Request to all MS victimsgreenspun.com : LUSENET : Repossession : One Thread
This is a request to all Mortgage Shortfall victims to email or write to their local MP to ask them to add their signature to the Mortgage Shortfall e-petition on " www.petition-them.com ". I have written to around 125 MPs already (see copy of letter below), but in order for them to act this request must come from a constituent in the MP's own constituency. I shall be speaking to my own MP (Norman Baker) next Saturday (13th) in regard to the petition, and will be asking him to raise the MS problem in Parliament,I also know Mike Hancock MP is prepared to raise the MS issue once again in Parliament,so if a constituent of his would contact him and ask him to do so this would help. I think it's very important to keep MPs focussed on this very serious problem. There are MPs who are willing to help. You can find a list of MPs email addresses on: "http://www.parliament.uk/commons/lib/lists.htm", or you can write to "House of Commons London SW1A 0AA". If you can't find an email for them on the official list try a Google search, the list isn't quite up to date. A short message will suffice, it will only take a few minutes. Thanks to all in advance.
I am writing to you in order to solicit your support by asking you to sign my e-petition regarding Mortgage Shortfall (repossession/endowment MS). The e-petition can be seen on "www.petition-them.com" and is entitled "Help Mortgage Shortfall Victims".This petition is not only aimed at helping current victims, but also possible future ones too. The e-petition has 8 proposals, one of which calls for fair compensation for Endowment mortgage shortfall victims.
Please be advised too that Building Societies/Banks such as Abbey National, Halifax, Bristol & West, Nationwide, Paragon,are still pursuing people for Mortgage Shortfalls from the early 1990s, so much for sympathetic treatment, and Lenders continue to try to force settlements on debts which they will not properly substantiate (see also Daily Express article 24/04/02 "Lenders under fire for breach of debts code"). In one case I know of, the Chaser/Debt Collector has even forged the signature of the Borrower/Mortgagor to enable them to continue chasing them! Whilst I applaud the investigation being carried out into Estate Agent corruption, there should also be one into underselling of properties by Building Societies too (as called for in the e-petition), I still hear of many such cases. Also, as regards the law on limitation, which is still in a mess, I was disappointed to see that in the draft bill on limitation law from the Law Commission they appear to be proposing a 3/10 year limitation system. This I feel falls far short of being satisfactory. When is this harassment going to stop so that we can be left in peace to rebuild our lives? How long do we have to continue paying for the gross mismanagement of the country by the Tories in the early 90s? I was also very sad to see the stories of the suicide cases on http://www.home-repo.org/reposses/suicides.htm . Perhaps, if we had all done more, earlier, these people would still be around today, a sobering thought.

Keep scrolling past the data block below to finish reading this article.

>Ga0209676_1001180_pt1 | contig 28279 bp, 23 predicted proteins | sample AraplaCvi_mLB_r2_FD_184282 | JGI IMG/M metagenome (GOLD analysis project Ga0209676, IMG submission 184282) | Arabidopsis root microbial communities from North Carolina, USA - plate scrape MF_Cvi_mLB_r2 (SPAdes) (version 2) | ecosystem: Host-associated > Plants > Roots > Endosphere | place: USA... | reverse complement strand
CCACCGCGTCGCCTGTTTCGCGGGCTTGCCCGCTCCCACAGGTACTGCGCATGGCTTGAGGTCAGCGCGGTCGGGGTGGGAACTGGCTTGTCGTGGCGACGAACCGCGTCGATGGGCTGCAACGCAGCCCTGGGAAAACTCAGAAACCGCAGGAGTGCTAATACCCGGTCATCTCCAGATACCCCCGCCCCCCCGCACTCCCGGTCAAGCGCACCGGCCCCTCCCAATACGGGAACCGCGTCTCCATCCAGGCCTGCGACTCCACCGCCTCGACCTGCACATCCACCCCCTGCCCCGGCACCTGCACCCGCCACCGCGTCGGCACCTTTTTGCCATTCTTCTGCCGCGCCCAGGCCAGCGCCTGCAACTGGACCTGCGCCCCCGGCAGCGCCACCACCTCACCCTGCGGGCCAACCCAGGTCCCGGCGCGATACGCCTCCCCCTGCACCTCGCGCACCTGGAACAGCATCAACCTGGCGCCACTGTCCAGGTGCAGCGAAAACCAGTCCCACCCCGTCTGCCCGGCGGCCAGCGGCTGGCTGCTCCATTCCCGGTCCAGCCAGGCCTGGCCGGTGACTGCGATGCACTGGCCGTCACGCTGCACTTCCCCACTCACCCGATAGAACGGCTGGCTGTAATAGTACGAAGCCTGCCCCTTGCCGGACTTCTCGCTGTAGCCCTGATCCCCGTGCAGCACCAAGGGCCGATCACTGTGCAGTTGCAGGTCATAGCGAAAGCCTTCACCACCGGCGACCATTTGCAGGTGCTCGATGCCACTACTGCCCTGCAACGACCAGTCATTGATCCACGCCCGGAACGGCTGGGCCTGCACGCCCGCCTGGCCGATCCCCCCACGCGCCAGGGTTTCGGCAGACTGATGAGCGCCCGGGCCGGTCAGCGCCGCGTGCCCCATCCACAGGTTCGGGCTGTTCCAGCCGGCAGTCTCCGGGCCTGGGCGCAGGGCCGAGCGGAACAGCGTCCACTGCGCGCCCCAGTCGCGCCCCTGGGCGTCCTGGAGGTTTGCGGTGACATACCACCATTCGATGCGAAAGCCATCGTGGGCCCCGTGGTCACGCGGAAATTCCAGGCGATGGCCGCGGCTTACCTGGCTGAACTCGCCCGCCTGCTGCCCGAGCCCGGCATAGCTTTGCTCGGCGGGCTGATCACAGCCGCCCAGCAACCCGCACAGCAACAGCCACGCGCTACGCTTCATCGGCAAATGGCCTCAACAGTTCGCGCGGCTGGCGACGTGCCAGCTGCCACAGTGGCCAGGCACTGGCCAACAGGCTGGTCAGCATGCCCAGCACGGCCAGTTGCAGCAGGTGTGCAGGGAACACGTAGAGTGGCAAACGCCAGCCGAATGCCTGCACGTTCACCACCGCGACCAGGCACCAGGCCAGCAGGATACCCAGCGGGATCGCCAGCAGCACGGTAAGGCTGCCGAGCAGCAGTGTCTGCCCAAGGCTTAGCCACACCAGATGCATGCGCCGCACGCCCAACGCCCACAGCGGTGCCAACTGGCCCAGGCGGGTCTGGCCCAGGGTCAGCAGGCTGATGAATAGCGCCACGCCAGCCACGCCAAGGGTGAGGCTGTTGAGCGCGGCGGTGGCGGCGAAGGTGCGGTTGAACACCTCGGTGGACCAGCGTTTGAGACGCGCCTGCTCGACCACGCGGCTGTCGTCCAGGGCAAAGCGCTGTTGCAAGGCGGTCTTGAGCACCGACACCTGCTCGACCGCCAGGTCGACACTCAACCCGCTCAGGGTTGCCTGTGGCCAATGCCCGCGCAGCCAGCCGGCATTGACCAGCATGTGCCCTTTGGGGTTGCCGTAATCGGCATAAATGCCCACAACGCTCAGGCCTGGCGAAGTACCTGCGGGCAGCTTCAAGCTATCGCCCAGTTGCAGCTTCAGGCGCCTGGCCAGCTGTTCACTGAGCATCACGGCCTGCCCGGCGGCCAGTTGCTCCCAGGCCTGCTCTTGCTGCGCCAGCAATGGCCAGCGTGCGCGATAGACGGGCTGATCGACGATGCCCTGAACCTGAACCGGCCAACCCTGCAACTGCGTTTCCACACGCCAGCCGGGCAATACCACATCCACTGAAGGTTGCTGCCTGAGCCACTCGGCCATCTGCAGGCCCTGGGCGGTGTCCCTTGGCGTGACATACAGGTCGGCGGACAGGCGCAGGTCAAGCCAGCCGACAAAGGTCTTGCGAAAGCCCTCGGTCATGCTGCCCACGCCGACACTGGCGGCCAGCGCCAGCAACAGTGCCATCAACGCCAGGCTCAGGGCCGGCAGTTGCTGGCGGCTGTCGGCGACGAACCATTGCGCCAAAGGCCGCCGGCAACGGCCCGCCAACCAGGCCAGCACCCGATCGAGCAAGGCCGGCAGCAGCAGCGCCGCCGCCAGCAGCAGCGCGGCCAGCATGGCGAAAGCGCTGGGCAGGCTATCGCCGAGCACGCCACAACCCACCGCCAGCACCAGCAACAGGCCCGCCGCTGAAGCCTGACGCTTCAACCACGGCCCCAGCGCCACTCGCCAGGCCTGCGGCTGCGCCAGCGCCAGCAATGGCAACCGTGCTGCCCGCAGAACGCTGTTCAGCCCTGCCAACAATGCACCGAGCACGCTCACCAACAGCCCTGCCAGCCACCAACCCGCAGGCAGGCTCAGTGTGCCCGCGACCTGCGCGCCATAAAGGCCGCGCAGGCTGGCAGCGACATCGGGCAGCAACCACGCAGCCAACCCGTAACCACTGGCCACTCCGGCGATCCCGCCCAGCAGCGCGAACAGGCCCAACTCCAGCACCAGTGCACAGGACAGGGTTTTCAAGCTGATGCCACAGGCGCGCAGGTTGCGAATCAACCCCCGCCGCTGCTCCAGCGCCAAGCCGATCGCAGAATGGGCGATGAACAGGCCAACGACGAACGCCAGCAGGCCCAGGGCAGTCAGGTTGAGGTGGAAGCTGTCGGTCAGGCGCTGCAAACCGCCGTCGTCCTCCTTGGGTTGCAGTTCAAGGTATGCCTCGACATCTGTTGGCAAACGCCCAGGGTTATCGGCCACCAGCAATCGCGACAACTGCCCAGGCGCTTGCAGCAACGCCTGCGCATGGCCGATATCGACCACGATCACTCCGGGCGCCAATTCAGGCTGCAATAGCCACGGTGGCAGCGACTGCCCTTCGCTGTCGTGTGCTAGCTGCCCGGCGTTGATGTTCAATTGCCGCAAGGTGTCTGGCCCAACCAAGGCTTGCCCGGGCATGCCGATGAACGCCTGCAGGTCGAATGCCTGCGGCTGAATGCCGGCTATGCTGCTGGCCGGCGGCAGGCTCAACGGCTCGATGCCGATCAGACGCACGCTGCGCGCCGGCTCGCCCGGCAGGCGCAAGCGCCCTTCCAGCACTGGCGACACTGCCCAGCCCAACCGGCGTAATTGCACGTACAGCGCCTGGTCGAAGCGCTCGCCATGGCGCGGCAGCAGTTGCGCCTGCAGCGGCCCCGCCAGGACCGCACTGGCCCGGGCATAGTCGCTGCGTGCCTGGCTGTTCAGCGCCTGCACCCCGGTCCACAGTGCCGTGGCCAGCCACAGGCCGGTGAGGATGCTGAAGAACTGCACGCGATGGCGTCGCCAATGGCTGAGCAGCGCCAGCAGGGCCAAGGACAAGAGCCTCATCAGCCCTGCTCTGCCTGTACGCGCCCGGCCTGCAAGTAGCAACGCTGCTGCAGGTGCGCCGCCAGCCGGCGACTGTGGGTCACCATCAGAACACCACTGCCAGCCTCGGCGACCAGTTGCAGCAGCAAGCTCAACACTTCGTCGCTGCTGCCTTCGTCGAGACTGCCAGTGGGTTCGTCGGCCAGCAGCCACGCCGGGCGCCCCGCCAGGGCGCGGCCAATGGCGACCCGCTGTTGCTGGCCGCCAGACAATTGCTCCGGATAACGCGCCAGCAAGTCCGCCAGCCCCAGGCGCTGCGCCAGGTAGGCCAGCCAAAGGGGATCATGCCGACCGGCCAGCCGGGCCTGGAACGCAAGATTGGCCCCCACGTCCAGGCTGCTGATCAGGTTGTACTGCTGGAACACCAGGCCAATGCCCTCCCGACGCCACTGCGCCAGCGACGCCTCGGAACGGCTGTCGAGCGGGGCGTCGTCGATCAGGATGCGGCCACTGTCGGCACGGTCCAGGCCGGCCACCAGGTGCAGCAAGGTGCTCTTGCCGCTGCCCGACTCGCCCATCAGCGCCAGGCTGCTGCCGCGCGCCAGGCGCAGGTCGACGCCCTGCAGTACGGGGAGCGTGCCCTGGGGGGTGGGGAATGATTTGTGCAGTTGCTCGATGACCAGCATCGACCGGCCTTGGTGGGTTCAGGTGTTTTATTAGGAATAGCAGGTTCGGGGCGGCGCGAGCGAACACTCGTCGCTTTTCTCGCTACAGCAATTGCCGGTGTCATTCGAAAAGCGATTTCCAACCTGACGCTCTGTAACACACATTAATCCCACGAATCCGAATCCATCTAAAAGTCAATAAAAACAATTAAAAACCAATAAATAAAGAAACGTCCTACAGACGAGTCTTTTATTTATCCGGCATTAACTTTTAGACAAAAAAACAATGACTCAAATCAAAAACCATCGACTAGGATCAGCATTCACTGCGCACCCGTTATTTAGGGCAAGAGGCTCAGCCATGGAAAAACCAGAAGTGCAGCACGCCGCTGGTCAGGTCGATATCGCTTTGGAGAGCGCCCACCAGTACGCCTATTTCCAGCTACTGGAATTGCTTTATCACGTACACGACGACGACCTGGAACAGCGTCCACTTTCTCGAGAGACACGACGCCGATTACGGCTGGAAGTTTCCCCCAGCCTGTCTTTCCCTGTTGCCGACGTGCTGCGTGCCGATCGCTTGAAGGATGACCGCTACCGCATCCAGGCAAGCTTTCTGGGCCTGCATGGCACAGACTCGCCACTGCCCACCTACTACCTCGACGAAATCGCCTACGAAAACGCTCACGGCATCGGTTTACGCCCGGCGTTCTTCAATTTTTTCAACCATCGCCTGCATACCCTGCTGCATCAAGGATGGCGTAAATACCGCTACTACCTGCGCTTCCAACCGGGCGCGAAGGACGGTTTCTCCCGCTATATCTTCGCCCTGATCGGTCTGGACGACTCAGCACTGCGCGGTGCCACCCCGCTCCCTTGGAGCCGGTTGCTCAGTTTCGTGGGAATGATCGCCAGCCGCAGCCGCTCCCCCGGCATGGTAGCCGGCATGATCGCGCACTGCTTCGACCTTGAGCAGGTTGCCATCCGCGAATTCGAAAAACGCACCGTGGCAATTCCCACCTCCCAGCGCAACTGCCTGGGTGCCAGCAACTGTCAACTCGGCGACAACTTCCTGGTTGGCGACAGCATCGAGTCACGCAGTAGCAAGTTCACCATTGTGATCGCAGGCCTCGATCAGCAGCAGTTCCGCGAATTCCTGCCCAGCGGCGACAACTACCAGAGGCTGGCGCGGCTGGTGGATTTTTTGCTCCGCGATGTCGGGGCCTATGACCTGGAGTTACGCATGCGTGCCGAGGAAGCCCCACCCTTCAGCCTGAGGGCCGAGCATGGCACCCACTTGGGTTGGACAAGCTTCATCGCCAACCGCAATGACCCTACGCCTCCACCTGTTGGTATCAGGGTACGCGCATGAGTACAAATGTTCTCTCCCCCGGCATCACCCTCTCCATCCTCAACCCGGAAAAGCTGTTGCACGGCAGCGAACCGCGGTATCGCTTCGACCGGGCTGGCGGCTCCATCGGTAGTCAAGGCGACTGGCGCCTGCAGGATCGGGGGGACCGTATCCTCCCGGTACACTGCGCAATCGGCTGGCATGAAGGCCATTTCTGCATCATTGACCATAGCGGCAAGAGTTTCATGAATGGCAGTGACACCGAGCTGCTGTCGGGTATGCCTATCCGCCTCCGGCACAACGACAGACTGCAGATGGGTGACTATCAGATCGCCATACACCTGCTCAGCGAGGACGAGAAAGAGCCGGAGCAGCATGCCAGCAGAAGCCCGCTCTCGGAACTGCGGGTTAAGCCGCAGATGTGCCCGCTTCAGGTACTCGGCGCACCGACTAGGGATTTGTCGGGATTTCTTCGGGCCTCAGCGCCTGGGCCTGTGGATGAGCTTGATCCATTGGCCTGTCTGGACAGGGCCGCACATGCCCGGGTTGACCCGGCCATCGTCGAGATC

I would also like to mention that I am concerned about the line the Financial Ombudsman Service has been taking. I have recently read an article (re Endowments) by Mr Richard Colbey (Barrister) entitled "Legal Avenue that may help" in the Guardian, May 25th., in which, without going into greater detail, he was worried about how the FOS works, and stated "If those who initially determine complaints reject them by sweeping the real issue under the carpet, it may save financial institutions billions but destroy the Ombudsman's credibility." We saw during the 90s that the Building Society Ombudsman were in many cases, if not all, directors of building societies, but with vested interests, how could they have been impartial? Given all this, how can one recommend now that people should take their complaints to the FOS? Finally, another question I have is, if we see inflation at high levels once more, and an increase in property prices (which we already have), how does the government propose to control the situation? Are we going to see sustained high interest rates again, and yet another crop of repossession victims providing yet more rich pickings for the debt collectors?
-- M Amos (email@example.com), July 05, 2002